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The Daily Grind

Alro Industrial Supply and Radiac Abrasives earn ISA American Eagle Excellence in Industry Award for helping a grinding operation increase throughput capacity

by Rich Vurva

Daily Grind
Keith Melick and Bart Carter of Radiac Abrasives, Alro Industrial Supply president Rick Martoia and Radiac’s Dan Hughes display the grinding stones used in the award-winning application.

A grinding operation in Michigan was having difficulty keeping up with customer demand because all of its machines were maxed out. Without a dramatic improvement in machining time, the company would be forced to outsource jobs, severely impacting profits.

In addition, the existing process required machine operators to switch out grinding stones on every shift. Downtime to change the stones was about 15 to 20 minutes per machine.

The company turned to its local distributor, Alro Industrial Supply of Jackson, Michigan, for help. Alro brought in abrasives and grinding specialist Radiac Abrasives of Salem, Illinois, to help devise a solution.

The company uses a Blanchard grinding process, also known as rotary surface grinding, to grind plate stock including different grades of hot rolled plate and stainless steel. Developed by the Blanchard Machine Company in the 1900s, the process efficiently removes stock from one side of material with a large surface area. It is a more economical process than precision grinding a large surface.

The objective was to improve throughput, reduce setup time and decrease downtime. The first step in the process was for Alro and Radiac to learn how the current grinding operation worked.

Dan Hughes, Radiac Abrasives
Dan Hughes, Radiac Abrasives

“We follow a process called Innovative Performance Consulting or IPC,” says Dan Hughes, territory manager for Radiac Abrasives. “We look at all of the equipment, materials and work pieces that they’re grinding. We look at the entire process, everything from coolant, to machine capabilities, to how well the machines are maintained. “

The goal is to find out as much as possible about the operation, explains Keith Melick,
regional sales manager for Radiac.

“What is the horsepower of the machine? When was the last time the bearings were changed? What type of coolant is being used? Is swarf being gathered in the coolant and, if so, how much? All of these factors can affect the finished product,” he says.

Much of the fact gathering fell to Monty Brooks, Radiac application engineer, who follows a methodical process to determine a solution. He considers how many hours per year the equipment is running, the number of parts produced per year, the number of setup changes required and more.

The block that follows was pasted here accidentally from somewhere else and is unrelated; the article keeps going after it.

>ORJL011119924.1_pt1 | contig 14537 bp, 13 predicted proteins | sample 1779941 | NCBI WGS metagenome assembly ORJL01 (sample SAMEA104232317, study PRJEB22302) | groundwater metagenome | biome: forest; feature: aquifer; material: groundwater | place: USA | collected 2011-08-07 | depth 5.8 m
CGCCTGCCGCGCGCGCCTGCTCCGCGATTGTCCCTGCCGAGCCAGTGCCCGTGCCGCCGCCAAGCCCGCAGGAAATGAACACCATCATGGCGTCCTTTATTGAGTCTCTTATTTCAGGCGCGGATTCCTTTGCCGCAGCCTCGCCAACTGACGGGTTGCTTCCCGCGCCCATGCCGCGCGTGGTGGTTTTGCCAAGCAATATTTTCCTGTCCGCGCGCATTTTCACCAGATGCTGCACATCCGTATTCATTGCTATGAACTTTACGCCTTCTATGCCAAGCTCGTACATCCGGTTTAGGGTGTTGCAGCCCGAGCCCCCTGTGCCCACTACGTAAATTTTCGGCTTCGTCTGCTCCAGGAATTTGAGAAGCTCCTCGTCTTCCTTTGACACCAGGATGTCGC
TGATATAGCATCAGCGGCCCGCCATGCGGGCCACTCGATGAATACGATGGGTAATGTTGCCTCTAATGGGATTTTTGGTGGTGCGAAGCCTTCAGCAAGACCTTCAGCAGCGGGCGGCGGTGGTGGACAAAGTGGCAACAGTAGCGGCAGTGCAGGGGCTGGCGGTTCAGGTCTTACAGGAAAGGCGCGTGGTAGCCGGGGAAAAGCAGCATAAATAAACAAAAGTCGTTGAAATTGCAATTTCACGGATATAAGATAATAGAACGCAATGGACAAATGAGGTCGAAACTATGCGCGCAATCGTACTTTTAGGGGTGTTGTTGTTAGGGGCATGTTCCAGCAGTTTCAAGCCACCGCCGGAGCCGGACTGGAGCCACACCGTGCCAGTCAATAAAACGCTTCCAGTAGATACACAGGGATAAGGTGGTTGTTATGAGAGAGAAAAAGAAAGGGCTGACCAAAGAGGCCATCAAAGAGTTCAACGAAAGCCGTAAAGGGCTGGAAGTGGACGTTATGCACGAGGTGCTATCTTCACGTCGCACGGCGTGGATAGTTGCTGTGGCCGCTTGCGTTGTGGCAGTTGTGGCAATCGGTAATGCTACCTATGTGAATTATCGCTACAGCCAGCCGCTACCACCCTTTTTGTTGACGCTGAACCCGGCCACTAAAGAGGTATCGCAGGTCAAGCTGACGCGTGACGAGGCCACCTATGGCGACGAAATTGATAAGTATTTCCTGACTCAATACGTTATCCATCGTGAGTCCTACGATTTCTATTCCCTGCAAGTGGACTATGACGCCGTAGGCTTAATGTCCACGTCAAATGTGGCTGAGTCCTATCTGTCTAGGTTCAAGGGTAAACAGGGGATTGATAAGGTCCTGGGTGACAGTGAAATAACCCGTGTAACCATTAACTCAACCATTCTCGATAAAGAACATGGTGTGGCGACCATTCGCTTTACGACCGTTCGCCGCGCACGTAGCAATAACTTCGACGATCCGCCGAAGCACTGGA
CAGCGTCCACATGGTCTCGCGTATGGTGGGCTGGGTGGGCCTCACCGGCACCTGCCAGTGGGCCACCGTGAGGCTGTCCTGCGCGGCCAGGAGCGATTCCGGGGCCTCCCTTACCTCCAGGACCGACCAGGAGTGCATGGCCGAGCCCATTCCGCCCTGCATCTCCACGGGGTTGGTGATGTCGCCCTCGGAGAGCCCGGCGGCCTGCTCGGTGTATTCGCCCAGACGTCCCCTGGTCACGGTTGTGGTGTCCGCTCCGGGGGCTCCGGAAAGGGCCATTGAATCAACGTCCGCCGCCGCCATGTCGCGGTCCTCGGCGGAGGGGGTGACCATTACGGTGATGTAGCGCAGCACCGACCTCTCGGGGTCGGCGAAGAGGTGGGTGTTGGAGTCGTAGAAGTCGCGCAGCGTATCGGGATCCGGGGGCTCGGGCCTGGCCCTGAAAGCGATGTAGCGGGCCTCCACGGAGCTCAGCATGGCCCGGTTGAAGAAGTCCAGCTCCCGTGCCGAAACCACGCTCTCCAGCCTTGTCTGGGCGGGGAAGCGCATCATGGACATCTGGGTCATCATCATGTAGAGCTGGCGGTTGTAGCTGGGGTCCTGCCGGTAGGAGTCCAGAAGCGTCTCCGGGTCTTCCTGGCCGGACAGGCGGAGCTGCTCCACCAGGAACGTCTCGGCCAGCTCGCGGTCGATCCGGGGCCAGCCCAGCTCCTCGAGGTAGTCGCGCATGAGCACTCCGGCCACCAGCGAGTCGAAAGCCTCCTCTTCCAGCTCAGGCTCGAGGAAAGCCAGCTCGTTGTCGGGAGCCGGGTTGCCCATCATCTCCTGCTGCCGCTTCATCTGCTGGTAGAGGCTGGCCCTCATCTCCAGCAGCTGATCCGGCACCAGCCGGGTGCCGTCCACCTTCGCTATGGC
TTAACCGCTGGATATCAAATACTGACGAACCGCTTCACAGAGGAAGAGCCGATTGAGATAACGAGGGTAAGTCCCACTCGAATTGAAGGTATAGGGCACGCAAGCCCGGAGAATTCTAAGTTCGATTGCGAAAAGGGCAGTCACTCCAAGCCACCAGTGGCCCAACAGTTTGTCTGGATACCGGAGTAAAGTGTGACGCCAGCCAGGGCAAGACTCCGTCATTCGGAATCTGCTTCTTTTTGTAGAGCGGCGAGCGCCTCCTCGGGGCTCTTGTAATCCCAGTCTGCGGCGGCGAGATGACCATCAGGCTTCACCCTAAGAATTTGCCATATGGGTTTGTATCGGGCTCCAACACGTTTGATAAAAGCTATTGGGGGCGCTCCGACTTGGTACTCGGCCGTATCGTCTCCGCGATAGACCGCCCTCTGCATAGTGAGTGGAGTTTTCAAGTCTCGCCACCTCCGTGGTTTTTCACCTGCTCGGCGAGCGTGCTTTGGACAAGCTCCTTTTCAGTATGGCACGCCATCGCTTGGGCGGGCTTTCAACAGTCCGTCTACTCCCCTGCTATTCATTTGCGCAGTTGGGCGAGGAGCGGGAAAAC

With an understanding of the parameters, Brooks established a baseline grinding ratio, or G ratio, which is the volume of material removed per unit of volume of wheel wear. G increases with less wheel wear or higher material removal. The higher the number, the better the grinding conditions.

The current operation had a baseline G ratio of 2.6.

Based on the operational requirements and machine capabilities, Brooks recommended a solution that used a combination of ceramic and aluminum oxide grinding segments.

“Obviously, ceramic segments are more expensive, so you need to find the right balance between performance and cost for each machine,” Hughes says.

Testing the solution
The customer agreed to do a test, so grinding segments were ordered. The grinding segments, which measure approximately 12 inches by 16 inches, take up to eight weeks to manufacture.

“Grinding wheels aren’t made in a day. We want the most precise information we can get to come up with the trial segment,” explains Melick. “Because if it doesn’t work the first time, then we have to go back to the drawing board and wait for the next opportunity for a test run.”

When the test segments were ready, Brooks scheduled a few days where he could go to the customer’s location for a test run, comparing the performance of the new grinding segments with the existing product.

“This was a great scenario where we had a sophisticated customer who understood that there was more to the analysis than just the price per stone,” says Hughes. The true savings come from a better process in which the grinding segments would last longer, which means less downtime and less wrench time changing out segments.